How can one word change your world?
Last year I did not set any New Year’s resolutions. Instead, I chose one word, impact, to use as a touchstone for the year. With intention, I measured the positive impact activities, people and commitments had on my life and, based on that, came to some decisions.
I’d be lying if I said these decisions were easy, but I acted. I resigned from an organization that was not serving me well. I became selective about the time I spent with acquaintances that were draining my energy. Others, I stopped seeing altogether. In taking these steps, I had the ability to spend more time with people that I love. I had the space to branch out in my work and publish the book “Your Caregiver Relationship Contract.” I must admit, I struggled all year with a decision to leave another organization that has been in my life for years. I know in my heart-of-hearts that leaving is the right thing to do. Plans are in place and this is the year I will move on.
The truth, is some commitments are not going away. My commitment to caregiving for mom. My commitment to making Advocate for Mom and Dad a business that is self-supporting. My commitment to self-care in the form of exercise and eating healthy, which I did a really lousy job of achieving in 2019.
Which brings me to my word for 2020. Grace.
My best friend and I have a standing call on Sunday nights to talk about our high and low of the week. It keeps us in one another’s lives when we can’t be in one another’s presence. It grounds me for the week.
One Sunday at the end of a long mom weekend, I was beyond stressed. I did not get anywhere near the amount of work done for the business that I’d planned. I got no exercise, made poor eating choices, second guessed some caregiving decisions and was cranky with mom. In sharing this litany of all these low’s, I felt like a failure.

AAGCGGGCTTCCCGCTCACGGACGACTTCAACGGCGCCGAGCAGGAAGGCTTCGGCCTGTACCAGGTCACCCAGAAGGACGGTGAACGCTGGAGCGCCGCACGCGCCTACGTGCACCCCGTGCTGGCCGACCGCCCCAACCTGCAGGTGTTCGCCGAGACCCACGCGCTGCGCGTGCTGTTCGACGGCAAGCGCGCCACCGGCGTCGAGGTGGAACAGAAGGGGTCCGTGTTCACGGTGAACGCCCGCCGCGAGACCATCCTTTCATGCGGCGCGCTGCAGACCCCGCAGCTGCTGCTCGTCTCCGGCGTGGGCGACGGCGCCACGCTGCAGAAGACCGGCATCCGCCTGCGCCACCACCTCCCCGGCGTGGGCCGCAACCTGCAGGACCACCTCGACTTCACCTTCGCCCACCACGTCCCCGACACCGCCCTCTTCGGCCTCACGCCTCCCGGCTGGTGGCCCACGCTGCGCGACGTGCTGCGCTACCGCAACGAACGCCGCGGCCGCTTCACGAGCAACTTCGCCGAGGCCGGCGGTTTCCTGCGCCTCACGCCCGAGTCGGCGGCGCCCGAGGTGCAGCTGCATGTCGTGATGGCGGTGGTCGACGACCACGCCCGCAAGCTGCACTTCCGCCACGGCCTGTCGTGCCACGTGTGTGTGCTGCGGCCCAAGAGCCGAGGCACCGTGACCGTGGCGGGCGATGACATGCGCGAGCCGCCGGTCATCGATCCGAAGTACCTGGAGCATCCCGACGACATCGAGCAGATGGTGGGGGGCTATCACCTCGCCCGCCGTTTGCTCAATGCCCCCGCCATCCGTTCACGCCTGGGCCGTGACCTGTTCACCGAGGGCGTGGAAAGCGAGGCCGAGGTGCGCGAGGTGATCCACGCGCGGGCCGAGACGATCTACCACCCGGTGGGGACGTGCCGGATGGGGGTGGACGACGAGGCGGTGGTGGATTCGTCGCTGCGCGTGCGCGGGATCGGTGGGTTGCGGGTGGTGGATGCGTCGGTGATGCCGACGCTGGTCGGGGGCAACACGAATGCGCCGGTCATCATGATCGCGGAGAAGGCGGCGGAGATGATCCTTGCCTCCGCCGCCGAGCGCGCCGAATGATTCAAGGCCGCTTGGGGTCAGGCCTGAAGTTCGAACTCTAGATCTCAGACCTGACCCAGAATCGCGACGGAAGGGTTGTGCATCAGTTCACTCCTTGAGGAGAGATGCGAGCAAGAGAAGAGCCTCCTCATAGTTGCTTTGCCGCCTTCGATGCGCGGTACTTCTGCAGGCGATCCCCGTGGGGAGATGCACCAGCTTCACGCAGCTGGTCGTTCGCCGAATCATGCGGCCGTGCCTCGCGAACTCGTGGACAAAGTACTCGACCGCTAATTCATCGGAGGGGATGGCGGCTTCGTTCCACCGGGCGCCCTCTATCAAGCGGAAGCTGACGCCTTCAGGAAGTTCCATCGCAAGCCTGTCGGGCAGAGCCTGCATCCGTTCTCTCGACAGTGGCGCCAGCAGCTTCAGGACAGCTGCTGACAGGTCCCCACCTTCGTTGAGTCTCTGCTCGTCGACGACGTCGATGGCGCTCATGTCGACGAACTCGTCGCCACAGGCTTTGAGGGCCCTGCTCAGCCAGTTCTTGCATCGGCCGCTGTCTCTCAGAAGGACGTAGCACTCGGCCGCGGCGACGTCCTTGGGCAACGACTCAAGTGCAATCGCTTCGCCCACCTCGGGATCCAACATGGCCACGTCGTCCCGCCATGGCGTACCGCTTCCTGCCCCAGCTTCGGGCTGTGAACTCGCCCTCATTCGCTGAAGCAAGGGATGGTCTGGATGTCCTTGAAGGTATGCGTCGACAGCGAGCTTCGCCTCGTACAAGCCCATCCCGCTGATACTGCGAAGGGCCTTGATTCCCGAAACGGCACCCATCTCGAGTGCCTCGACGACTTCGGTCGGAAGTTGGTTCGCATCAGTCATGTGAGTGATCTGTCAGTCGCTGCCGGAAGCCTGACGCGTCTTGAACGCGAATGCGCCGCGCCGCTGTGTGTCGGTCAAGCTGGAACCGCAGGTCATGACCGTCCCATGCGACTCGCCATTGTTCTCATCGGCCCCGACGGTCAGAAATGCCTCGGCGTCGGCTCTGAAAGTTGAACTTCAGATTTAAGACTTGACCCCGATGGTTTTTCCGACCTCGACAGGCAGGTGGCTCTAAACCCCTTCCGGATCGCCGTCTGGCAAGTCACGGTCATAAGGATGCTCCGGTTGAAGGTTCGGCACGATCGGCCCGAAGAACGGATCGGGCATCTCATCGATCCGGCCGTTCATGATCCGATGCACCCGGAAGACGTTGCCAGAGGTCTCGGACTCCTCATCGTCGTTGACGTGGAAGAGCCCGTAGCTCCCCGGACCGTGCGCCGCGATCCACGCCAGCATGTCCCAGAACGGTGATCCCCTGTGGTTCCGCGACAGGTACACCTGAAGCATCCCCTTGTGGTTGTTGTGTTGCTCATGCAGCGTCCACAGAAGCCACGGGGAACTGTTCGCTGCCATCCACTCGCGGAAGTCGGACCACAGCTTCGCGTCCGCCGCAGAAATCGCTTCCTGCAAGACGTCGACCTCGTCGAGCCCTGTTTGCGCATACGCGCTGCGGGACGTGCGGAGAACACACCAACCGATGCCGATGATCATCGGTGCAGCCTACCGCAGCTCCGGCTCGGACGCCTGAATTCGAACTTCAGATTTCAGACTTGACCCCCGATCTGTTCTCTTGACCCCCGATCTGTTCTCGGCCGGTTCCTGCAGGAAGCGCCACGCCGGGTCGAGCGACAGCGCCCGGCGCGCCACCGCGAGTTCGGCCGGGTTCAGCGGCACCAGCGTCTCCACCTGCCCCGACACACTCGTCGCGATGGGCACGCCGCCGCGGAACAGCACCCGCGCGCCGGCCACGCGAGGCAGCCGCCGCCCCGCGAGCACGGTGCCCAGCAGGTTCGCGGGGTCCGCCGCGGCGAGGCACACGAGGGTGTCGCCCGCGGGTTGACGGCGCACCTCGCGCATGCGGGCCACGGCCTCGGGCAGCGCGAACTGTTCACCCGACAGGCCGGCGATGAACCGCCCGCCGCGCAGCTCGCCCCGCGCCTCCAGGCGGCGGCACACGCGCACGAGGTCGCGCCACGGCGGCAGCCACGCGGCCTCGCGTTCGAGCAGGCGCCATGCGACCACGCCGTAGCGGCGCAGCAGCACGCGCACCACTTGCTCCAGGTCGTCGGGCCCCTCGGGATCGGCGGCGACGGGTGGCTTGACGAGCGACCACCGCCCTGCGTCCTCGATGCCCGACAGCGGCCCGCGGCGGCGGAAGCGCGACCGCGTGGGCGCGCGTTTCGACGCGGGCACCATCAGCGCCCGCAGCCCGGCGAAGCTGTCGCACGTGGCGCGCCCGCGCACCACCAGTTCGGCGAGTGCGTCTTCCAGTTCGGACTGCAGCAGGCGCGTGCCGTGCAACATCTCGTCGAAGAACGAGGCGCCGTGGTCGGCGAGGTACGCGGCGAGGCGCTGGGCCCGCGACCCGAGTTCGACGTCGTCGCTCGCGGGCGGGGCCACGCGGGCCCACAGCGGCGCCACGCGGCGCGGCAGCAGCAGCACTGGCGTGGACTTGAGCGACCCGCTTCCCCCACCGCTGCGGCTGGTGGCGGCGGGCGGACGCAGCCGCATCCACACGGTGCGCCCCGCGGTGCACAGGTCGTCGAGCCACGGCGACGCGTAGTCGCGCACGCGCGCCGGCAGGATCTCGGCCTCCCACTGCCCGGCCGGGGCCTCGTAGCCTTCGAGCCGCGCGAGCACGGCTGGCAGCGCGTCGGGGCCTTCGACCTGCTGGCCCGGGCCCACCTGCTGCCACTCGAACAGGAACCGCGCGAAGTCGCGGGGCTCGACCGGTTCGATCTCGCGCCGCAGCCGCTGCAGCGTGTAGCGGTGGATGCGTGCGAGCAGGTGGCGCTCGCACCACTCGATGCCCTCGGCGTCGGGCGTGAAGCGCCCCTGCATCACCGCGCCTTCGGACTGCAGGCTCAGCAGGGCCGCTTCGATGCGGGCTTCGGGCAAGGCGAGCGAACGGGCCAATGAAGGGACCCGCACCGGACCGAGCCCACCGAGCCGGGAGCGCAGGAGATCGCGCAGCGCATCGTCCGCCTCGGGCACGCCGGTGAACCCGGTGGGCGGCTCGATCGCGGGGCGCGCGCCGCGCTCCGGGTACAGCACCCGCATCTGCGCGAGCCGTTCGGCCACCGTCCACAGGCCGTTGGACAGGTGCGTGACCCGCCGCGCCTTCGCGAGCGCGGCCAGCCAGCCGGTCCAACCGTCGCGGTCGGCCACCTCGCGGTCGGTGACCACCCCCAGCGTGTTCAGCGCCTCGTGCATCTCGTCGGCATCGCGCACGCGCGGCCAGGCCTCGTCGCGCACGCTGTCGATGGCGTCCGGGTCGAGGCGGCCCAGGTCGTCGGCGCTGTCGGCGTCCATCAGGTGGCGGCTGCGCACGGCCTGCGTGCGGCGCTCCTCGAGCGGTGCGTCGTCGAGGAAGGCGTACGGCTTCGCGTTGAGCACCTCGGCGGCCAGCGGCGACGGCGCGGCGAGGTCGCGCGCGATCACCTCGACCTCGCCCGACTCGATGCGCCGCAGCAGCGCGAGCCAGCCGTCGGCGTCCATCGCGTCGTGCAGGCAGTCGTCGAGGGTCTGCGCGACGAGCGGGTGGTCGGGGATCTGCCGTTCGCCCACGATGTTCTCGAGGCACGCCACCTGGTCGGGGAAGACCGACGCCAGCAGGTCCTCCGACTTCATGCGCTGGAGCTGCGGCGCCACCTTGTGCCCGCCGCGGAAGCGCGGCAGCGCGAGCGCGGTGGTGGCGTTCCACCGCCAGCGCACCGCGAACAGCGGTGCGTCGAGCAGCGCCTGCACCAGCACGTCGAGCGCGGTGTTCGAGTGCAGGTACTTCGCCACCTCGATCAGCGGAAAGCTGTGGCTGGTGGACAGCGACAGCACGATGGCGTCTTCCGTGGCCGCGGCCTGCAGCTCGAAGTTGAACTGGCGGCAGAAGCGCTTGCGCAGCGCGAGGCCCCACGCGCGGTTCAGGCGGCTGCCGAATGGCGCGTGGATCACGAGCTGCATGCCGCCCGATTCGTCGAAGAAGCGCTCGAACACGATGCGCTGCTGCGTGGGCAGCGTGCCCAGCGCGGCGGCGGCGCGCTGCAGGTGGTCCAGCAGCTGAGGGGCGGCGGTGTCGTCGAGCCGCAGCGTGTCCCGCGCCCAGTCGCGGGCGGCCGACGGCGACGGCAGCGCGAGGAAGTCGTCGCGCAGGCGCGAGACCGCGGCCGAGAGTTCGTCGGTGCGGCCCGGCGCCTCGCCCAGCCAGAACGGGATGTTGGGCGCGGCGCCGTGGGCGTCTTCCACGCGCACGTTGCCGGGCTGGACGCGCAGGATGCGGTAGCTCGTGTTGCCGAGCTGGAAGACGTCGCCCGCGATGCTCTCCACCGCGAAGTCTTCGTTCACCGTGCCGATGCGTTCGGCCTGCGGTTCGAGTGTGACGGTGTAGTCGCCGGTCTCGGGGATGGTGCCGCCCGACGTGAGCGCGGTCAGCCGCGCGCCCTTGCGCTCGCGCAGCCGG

“Why don’t you give yourself some grace?” That was all she said. It brought me up short.
What does it mean to give yourself grace? What does it mean to give your elder grace?
This Meriam Webster definition of grace captures the type of grace I want and need in my life. “Grace is the disposition to or an act or instance of kindness, courtesy, or clemency.” I will add that grace is to act in love and forgiveness.
Being kind to myself when I have neglected my own self-care is an act of grace. Being courteous to my mother in the face of my frustration means recognizing she is doing the best she can and is an act of grace. Learning to grant myself clemency when I fall short of accomplishing all that I have outlined for my business is an act of grace. Loving myself and my mother despite our faults is an act of grace. Forgiveness for myself and my mother in the face of times when I am angry or resentful is an act of grace.
Giving yourself grace is a choice. You choose to be gentle and kind with yourself, to give yourself a pass amid feelings you want to deny.
Giving someone else grace is also a choice. It means letting go of things that you may have held onto for years. It means not always trying to be right or hurt someone in retaliation. It’s remembering in the face of resentment and anger that you don’t always know what people are going through, so give them a pass.
Giving yourself grace is an art and it takes practice. Giving yourself grace can heal and bring you peace.
Every year for Epiphany, we have a practice at my church where you blindly pick a star with a word printed on it. The intent is to meditate on and discern what the word means in your life. This year my word was love. It seems fitting that my Epiphany word is part of my definition for grace. I picked the word meant for me this year.
What word will you choose for 2020? Let me know in the comments section.
Disclaimer: The material in this blog is for educational purposes only. It is not intended to replace, nor does it replace, consulting with a physician, lawyer, accountant, financial planner or other qualified professional.